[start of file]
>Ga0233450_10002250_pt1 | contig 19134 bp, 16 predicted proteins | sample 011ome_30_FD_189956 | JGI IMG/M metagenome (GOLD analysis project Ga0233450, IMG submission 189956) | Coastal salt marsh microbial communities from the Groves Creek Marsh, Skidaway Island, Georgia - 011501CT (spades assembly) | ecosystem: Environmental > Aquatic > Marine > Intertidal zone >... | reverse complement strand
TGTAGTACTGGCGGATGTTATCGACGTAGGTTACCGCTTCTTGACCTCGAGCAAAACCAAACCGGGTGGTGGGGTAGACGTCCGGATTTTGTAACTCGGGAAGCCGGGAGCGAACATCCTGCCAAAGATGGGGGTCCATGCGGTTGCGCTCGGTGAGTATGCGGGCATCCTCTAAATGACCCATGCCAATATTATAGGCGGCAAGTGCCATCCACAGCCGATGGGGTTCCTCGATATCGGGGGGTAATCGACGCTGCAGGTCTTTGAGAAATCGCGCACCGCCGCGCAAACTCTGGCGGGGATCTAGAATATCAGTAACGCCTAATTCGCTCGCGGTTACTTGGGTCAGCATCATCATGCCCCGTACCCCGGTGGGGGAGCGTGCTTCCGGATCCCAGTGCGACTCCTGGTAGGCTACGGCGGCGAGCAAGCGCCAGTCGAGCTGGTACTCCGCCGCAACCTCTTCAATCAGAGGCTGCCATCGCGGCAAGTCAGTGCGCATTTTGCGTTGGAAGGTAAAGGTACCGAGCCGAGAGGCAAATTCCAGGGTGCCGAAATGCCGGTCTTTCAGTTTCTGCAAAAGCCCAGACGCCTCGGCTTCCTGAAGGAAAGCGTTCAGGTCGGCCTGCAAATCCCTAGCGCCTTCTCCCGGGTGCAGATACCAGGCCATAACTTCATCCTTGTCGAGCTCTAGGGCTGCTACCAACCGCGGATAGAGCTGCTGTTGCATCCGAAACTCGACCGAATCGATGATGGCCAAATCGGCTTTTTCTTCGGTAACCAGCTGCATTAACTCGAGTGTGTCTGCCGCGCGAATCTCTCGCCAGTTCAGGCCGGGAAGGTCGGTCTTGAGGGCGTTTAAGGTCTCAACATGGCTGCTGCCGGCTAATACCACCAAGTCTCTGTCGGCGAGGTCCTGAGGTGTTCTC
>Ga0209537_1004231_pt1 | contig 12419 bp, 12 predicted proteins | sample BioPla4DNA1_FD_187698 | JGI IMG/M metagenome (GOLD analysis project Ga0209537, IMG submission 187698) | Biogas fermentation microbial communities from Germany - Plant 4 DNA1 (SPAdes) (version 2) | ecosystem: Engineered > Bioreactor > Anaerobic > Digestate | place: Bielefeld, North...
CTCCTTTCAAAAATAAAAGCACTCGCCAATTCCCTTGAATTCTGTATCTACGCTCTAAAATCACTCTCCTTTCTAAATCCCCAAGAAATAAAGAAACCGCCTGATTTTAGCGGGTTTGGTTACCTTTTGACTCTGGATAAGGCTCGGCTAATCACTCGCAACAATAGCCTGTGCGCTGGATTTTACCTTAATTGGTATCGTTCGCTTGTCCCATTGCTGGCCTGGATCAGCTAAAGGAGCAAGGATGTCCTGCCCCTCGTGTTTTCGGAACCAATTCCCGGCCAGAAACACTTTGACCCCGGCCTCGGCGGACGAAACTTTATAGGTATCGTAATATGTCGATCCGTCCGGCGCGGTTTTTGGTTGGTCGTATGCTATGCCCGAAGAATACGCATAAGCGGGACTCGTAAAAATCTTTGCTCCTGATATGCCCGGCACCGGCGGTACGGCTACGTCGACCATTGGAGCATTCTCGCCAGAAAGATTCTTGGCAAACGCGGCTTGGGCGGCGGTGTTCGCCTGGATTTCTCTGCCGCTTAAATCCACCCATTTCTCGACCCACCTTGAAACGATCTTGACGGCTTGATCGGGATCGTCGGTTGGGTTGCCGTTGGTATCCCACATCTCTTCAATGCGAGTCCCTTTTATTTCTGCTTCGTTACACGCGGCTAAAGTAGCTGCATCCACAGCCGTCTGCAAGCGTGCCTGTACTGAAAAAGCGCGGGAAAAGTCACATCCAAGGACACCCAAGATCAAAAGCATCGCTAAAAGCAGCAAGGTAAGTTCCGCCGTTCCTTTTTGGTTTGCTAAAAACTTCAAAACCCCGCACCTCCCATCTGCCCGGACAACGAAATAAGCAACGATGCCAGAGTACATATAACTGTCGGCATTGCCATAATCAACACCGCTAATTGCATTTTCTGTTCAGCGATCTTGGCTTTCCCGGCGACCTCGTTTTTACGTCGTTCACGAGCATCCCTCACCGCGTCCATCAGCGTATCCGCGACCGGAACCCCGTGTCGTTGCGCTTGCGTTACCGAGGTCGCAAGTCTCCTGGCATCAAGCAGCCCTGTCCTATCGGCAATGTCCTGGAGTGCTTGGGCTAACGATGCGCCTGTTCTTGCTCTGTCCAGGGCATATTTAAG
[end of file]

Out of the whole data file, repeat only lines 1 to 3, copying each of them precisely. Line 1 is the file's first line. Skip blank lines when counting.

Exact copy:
>Ga0233450_10002250_pt1 | contig 19134 bp, 16 predicted proteins | sample 011ome_30_FD_189956 | JGI IMG/M metagenome (GOLD analysis project Ga0233450, IMG submission 189956) | Coastal salt marsh microbial communities from the Groves Creek Marsh, Skidaway Island, Georgia - 011501CT (spades assembly) | ecosystem: Environmental > Aquatic > Marine > Intertidal zone >... | reverse complement strand
TGTAGTACTGGCGGATGTTATCGACGTAGGTTACCGCTTCTTGACCTCGAGCAAAACCAAACCGGGTGGTGGGGTAGACGTCCGGATTTTGTAACTCGGGAAGCCGGGAGCGAACATCCTGCCAAAGATGGGGGTCCATGCGGTTGCGCTCGGTGAGTATGCGGGCATCCTCTAAATGACCCATGCCAATATTATAGGCGGCAAGTGCCATCCACAGCCGATGGGGTTCCTCGATATCGGGGGGTAATCGACGCTGCAGGTCTTTGAGAAATCGCGCACCGCCGCGCAAACTCTGGCGGGGATCTAGAATATCAGTAACGCCTAATTCGCTCGCGGTTACTTGGGTCAGCATCATCATGCCCCGTACCCCGGTGGGGGAGCGTGCTTCCGGATCCCAGTGCGACTCCTGGTAGGCTACGGCGGCGAGCAAGCGCCAGTCGAGCTGGTACTCCGCCGCAACCTCTTCAATCAGAGGCTGCCATCGCGGCAAGTCAGTGCGCATTTTGCGTTGGAAGGTAAAGGTACCGAGCCGAGAGGCAAATTCCAGGGTGCCGAAATGCCGGTCTTTCAGTTTCTGCAAAAGCCCAGACGCCTCGGCTTCCTGAAGGAAAGCGTTCAGGTCGGCCTGCAAATCCCTAGCGCCTTCTCCCGGGTGCAGATACCAGGCCATAACTTCATCCTTGTCGAGCTCTAGGGCTGCTACCAACCGCGGATAGAGCTGCTGTTGCATCCGAAACTCGACCGAATCGATGATGGCCAAATCGGCTTTTTCTTCGGTAACCAGCTGCATTAACTCGAGTGTGTCTGCCGCGCGAATCTCTCGCCAGTTCAGGCCGGGAAGGTCGGTCTTGAGGGCGTTTAAGGTCTCAACATGGCTGCTGCCGGCTAATACCACCAAGTCTCTGTCGGCGAGGTCCTGAGGTGTTCTC
>Ga0209537_1004231_pt1 | contig 12419 bp, 12 predicted proteins | sample BioPla4DNA1_FD_187698 | JGI IMG/M metagenome (GOLD analysis project Ga0209537, IMG submission 187698) | Biogas fermentation microbial communities from Germany - Plant 4 DNA1 (SPAdes) (version 2) | ecosystem: Engineered > Bioreactor > Anaerobic > Digestate | place: Bielefeld, North...